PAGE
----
We sat down with trekking legend and Lonely Planet author, Garry Weare to delve into his life-long passion for the Indian Himalaya.
Garry has been involved with World Expeditions since its beginnings in the mid 1970’s and is a recognised authority on the Indian Himalaya. His intimate knowledge of the region is documented in his Lonely Planet guidebook ‘Trekking in the Indian Himalaya’ and his acclaimed narrative ‘A Long Walk in The Himalaya’ – an intriguing account of his five-month trek from the source of the Ganges to Kashmir. Garry is also founding director of the Australian Himalayan Foundation, which has allowed him to give back to this region of the world so close to his heart.
Continue reading to discover Garry’s infectious and enduring enthusiasm for the high mountains – particularly discovering the less-trodden paths as he brings a life-time of knowledge, expertise and understanding to trekking in the Himalaya. His passion will leave you reaching for your passport!
You have been trekking in the Indian Himalaya since 1970 after you went to Kashmir to teach. What first drew you to the Indian Himalaya and what is it that you love most about it that keeps bringing you back?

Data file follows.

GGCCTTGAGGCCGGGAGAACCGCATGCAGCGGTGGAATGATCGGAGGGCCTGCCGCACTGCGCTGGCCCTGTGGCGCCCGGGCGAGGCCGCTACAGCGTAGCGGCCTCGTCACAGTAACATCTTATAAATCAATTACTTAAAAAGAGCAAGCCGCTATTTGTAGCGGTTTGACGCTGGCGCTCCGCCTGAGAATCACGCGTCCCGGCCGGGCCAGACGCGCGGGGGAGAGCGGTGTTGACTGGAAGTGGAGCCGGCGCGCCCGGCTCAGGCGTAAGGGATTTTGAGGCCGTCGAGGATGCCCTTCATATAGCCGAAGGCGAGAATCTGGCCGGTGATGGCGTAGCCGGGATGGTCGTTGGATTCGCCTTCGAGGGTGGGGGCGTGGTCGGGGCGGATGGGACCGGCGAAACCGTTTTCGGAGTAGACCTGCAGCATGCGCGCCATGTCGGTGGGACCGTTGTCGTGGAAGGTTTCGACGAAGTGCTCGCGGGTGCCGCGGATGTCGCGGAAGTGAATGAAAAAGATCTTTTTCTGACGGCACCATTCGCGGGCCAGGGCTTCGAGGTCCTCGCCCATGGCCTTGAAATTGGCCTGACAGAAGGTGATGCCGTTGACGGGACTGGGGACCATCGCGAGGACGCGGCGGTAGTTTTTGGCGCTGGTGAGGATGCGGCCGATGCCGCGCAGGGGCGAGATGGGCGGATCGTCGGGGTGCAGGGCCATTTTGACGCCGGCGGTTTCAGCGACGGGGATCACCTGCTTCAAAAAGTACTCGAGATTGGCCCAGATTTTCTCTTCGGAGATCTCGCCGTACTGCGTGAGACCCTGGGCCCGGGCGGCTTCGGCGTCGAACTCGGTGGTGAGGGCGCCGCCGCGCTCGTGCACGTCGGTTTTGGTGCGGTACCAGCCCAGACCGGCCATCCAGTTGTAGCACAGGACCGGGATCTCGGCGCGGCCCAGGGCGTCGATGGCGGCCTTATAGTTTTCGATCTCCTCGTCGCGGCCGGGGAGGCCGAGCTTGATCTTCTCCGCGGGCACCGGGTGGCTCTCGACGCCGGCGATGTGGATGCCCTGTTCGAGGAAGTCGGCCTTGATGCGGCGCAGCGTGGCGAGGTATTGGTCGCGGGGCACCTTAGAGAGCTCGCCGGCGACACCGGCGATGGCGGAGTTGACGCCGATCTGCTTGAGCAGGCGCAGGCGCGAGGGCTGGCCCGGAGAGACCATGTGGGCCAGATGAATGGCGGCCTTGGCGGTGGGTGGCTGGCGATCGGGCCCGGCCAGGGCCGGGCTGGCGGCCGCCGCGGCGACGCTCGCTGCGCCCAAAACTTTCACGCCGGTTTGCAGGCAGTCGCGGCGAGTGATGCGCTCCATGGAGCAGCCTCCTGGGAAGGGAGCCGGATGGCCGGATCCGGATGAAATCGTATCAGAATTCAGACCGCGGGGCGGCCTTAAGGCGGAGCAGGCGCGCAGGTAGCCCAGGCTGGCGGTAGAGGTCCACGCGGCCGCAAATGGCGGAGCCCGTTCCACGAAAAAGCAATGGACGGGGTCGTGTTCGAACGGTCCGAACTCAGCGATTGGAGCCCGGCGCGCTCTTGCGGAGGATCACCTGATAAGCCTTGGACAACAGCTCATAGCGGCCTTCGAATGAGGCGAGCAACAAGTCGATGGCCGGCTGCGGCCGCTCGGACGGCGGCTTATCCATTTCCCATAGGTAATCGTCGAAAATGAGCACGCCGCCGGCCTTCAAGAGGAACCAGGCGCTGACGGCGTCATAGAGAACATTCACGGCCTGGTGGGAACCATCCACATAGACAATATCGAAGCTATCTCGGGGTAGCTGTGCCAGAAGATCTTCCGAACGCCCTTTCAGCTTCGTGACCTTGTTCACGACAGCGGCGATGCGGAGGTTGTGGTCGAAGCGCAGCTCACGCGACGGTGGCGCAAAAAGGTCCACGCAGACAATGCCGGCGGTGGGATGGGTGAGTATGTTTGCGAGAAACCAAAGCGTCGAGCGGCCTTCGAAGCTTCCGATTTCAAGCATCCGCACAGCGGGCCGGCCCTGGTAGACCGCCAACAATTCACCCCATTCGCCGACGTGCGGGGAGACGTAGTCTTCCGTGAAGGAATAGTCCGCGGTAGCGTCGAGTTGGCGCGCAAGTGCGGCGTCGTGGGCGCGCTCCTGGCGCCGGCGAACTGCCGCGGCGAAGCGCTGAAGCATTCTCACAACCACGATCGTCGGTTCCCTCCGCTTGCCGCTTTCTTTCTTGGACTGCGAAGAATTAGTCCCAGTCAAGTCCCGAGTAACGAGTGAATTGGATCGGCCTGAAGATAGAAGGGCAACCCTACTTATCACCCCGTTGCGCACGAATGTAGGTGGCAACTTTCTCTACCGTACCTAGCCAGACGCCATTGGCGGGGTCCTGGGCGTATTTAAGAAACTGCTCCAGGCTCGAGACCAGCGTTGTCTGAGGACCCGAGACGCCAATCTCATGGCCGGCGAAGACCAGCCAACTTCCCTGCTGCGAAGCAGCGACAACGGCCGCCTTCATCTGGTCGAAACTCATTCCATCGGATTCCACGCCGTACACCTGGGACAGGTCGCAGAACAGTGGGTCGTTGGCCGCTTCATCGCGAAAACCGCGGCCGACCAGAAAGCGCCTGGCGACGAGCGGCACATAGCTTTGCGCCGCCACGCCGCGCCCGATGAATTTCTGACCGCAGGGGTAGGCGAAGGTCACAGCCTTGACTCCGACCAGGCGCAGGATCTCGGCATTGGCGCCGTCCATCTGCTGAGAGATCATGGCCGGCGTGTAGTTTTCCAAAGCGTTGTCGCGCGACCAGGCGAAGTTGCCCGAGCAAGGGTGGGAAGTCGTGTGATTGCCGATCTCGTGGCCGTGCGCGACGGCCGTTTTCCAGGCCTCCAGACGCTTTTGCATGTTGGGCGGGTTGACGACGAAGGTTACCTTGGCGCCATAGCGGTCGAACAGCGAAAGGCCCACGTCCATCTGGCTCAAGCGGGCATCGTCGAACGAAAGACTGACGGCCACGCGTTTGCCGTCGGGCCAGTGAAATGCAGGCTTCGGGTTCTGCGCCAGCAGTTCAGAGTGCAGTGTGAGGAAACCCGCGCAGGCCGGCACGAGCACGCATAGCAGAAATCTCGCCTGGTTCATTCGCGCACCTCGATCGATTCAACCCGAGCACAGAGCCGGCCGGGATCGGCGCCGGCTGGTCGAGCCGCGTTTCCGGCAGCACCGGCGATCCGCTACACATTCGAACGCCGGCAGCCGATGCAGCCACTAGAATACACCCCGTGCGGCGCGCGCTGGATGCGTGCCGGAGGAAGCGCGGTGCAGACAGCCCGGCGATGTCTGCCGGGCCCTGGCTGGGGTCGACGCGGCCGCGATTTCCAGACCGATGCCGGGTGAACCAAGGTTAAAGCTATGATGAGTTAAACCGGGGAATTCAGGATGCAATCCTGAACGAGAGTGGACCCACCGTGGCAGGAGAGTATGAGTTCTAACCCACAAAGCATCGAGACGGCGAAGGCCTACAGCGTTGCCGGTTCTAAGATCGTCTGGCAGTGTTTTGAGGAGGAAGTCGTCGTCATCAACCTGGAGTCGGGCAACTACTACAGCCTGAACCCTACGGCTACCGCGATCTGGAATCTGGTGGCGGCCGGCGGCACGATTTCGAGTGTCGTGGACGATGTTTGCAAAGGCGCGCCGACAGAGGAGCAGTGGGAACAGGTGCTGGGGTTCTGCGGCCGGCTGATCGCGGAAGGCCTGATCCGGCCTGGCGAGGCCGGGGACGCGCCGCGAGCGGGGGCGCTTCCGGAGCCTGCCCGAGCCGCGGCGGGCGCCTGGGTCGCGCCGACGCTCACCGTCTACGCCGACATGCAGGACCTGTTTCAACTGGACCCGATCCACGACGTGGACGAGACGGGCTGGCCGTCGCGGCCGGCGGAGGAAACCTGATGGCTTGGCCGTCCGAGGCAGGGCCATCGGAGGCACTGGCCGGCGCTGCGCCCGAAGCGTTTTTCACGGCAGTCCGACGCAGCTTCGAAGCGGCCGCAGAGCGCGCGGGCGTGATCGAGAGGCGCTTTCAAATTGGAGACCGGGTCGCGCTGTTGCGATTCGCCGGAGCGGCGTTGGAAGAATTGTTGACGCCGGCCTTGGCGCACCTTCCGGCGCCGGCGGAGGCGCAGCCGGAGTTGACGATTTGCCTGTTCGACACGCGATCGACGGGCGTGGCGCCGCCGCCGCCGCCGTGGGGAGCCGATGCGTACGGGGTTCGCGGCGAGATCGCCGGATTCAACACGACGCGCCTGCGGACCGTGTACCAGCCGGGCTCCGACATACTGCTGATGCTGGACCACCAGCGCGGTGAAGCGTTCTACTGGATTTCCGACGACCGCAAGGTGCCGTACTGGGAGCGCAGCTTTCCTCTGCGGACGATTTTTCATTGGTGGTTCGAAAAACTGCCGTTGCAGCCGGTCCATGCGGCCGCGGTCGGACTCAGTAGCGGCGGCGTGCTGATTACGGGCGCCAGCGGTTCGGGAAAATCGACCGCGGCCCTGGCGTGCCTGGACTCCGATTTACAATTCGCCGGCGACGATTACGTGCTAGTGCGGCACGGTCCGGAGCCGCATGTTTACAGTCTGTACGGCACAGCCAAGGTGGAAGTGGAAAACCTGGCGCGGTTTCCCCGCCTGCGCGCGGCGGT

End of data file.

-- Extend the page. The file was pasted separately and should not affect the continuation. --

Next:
I originally headed to India to pursue a career as a third rate academic but decided instead to go trekking in Kashmir. After that I spent five months trekking in Nepal. It was a profound experience that evolved into lifetimes’ career and passion for the Himalaya. I am forever grateful that I discovered the Himalaya and embarked on a fulfilling vocation early in my working life.
You must have seen great changes in the Himalaya since you first started going there in the 1970s. What do you think has changed the most? How is it different?
The extension of roads in the Himalaya has changed the culture of remote Himalayan communities. Indeed devising new treks that avoided roads was an ongoing challenge when updating my Lonely Planet guide. It reflects the adage that while trekkers want to visit remote villages, remote villagers want access to roads. Within a generation trekking in the Himalaya will more or less be restricted to National Parks.
You have walked over 25,000 kilometres on your trekking adventures; what is it that you enjoy so much about walking?